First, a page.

Different places different sounds...

Discussion in 'Mastering' started by Ammitsboel, Aug 26, 2004.

  1. Ammitsboel

    Ammitsboel Member

    Hi all you guys!

    I hate saying something that could be judged as bad things about mastering places, but i also feel that this forum is about talking/writing about these things so we can all be wiser :D

    I find it is very important to disqus what peoble like in mastering and how the final master sounds.
    I think that there is no right or wrong... there is only right or wrong when it comes to personal taste, and if enough peoble like one thing then i guess that thing becomes a standart way of doing it.

    I'm hearing different signature sounds from different mastering houses*:

    Bernie Grundman: overall nice balance, but I often hear a compressor with a too hard knee witch make my ears almost pop out when listening at 83db or higher.

    Stearling Sound: i think they have developed a signature tone especially in the higher octaves, i hear some funny things going one in the air region. It can be charming and nice to hear, but also very unnatural and it sometimes makes my ears tired.

    Bob Ludwig: the air region almost sound muted when comparing to Stearling Sound, this is not nessesarely a bad thing I actually think that the overall balance is very good and not as compressed as others... witch makes the albums come out more natural and less distorted.

    *With these notes I'm not saying that anything is good or bad/right or wrong, I'm only writing about what i hear and what i like. You also have to bear in mind that mastering is very depended on what is delivered to the mastering house.
    These notes are made only from listening to pop albums.

    Please coment my notes and come with your own.
    Do you guys hear the same as me? or do you have another way of looking at it?

    Best Regards,
  2. Thomas W. Bethel

    Thomas W. Bethel Well-Known Member

    If you give 100 mastering engineers the same mix and tell them to "master it" in their own facilities you will probably get 100 slightly different mastering jobs. Some has to do with the monitors they are using to listen on, some with the gear and much has to do with the skill of the mastering engineer. I have mastered songs for people that other mastering engineers have also done and my interpretation is different from theirs. Sometimes I like my stuff better sometimes the other person has different ideas which I would not have done but work for this particular music in a nice way. We all hear slightly differently and what sound shrill to some may sound bright to others. What sounds tubby to some may sound full to others. The trick is to know what is best for the music and how to make it better.Also knowing what will sound the best in the "real world" by listening to it on your particular monitors is something that every good mastering engineer needs to learn (some learn this earlier than others). Different mastering engineers have different ways of working and some do have a "signature" sound that they are trying to produce. That in itself is not bad. What is bad is when EVERYTHING sounds the same whether it is rock, soul or jazz where the mastering engineer is trying to mould the music to fit his or her mastering style. Then it becomes really BAD for the music.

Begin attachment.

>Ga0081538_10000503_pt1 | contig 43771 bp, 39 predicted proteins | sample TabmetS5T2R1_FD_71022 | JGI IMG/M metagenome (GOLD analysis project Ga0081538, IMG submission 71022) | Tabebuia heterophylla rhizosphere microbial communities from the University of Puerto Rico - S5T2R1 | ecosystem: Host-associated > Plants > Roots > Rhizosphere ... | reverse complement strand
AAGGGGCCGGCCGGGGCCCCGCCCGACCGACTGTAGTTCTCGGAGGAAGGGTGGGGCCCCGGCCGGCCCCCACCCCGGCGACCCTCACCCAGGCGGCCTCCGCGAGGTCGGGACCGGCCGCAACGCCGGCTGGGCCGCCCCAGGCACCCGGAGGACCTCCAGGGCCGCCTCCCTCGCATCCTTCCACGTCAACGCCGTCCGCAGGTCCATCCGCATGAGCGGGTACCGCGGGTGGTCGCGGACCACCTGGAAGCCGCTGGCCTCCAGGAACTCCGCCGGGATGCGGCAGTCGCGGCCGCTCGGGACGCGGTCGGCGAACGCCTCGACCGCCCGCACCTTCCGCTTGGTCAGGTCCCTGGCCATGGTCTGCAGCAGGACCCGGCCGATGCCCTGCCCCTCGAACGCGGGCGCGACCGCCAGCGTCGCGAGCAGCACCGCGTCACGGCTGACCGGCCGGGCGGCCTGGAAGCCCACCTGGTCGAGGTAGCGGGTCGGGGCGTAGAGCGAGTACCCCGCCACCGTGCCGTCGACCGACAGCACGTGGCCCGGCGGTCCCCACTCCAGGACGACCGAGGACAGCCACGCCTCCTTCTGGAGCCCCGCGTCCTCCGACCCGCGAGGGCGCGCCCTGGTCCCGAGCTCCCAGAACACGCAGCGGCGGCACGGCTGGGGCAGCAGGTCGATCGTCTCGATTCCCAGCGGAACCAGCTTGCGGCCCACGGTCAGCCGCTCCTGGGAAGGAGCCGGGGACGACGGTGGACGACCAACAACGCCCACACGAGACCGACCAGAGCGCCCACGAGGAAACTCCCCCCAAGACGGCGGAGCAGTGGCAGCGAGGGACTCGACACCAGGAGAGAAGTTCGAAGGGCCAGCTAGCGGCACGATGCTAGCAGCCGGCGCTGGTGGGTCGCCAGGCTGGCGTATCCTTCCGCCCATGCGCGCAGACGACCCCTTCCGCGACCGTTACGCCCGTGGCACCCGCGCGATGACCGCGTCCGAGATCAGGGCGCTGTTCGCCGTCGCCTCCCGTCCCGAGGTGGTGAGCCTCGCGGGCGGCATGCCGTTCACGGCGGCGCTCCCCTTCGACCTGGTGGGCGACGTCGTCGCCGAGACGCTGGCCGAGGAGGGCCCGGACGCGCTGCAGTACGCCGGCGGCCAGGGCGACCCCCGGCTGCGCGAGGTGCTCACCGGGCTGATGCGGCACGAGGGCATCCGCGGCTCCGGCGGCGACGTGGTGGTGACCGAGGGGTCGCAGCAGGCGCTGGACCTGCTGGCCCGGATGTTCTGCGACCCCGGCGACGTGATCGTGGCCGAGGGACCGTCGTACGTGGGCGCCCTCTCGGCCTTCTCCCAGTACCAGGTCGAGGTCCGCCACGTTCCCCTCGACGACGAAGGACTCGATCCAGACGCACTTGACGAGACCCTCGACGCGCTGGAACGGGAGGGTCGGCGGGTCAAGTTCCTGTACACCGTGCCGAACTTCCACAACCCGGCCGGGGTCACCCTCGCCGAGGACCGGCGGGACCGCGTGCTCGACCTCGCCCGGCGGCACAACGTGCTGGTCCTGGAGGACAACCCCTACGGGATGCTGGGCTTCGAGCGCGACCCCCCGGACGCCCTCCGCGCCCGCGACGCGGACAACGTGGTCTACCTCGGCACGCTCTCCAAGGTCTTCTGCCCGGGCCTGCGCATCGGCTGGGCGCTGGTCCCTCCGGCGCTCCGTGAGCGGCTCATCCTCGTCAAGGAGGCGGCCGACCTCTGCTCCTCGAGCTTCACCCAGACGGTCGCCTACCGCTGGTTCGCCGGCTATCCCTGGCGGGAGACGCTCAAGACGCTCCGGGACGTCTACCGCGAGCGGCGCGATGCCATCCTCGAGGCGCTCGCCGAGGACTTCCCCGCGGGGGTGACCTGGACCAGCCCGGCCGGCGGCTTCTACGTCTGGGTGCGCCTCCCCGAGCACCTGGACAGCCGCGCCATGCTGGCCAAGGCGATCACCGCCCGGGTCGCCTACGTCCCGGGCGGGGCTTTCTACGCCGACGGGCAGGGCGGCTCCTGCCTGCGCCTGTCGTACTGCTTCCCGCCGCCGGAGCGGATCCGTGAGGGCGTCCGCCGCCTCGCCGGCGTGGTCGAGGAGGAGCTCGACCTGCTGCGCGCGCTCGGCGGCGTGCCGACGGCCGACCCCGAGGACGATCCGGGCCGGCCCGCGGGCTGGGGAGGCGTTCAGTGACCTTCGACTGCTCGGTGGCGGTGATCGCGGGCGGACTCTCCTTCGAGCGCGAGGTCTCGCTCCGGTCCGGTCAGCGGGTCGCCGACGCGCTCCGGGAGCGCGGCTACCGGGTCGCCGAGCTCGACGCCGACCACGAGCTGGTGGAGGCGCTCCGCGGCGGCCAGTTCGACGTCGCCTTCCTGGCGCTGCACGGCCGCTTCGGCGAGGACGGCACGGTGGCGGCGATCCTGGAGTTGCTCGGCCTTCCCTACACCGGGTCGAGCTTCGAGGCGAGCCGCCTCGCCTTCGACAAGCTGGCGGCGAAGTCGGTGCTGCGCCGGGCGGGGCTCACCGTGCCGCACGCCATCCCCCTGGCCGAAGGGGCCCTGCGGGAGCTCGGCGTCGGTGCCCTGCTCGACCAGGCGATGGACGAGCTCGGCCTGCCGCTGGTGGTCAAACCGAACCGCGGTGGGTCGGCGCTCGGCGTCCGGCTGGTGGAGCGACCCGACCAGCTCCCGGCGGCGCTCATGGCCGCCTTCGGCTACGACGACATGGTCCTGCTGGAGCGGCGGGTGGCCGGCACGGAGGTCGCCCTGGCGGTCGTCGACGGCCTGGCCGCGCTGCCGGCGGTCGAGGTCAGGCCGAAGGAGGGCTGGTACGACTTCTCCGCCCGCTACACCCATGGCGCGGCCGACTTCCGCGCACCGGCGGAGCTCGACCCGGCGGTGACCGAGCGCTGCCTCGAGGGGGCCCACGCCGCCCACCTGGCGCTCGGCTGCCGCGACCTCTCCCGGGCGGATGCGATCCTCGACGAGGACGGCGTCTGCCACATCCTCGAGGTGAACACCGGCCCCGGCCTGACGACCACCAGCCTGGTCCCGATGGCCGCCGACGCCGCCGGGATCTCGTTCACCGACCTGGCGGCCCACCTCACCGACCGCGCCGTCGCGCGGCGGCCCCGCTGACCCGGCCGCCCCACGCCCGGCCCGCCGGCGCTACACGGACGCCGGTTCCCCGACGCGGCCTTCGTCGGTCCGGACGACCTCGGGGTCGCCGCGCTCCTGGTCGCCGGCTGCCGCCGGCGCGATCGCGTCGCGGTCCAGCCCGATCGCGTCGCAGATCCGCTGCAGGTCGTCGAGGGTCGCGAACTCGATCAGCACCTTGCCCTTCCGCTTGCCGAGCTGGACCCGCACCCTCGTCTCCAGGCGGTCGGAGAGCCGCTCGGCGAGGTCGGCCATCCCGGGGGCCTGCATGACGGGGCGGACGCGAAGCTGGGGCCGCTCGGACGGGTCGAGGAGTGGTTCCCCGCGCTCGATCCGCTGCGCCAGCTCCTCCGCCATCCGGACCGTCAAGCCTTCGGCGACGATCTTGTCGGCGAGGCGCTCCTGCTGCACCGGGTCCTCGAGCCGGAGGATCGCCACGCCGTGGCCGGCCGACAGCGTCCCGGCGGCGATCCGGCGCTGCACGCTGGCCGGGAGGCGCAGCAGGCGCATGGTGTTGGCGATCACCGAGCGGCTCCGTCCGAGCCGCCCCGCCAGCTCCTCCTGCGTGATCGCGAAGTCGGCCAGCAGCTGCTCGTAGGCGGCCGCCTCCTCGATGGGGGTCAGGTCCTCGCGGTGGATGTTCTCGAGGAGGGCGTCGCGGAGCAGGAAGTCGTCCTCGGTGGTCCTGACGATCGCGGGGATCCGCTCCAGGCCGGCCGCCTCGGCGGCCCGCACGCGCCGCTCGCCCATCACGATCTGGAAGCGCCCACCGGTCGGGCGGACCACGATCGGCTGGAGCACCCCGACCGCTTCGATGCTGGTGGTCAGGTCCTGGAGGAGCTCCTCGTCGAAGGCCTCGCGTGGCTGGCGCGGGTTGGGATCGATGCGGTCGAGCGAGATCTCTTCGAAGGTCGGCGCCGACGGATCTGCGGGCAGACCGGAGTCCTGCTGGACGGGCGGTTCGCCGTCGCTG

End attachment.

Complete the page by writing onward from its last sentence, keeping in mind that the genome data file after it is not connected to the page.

3. Michael Fossenkemper

    Michael Fossenkemper Distinguished past mastering moderator Well-Known Member

    I don't think that it has to do with a facility, just the individual. At sterling for instance, they have many fine mastering engineers and I think they all approach a mix differently. When I was a mixer, I've had just about all the big guys work on something that I've done. Some I like, some I don't. Some are still working the same way that they always have, some have changed. I know that in the last 5 or so years, most have changed the way they approach a mix because of level. I think it's not accurate to label a facility by one person or even one album. Sometimes the ME will do something and the label asks them to do something else, which usually is worse. It all depends.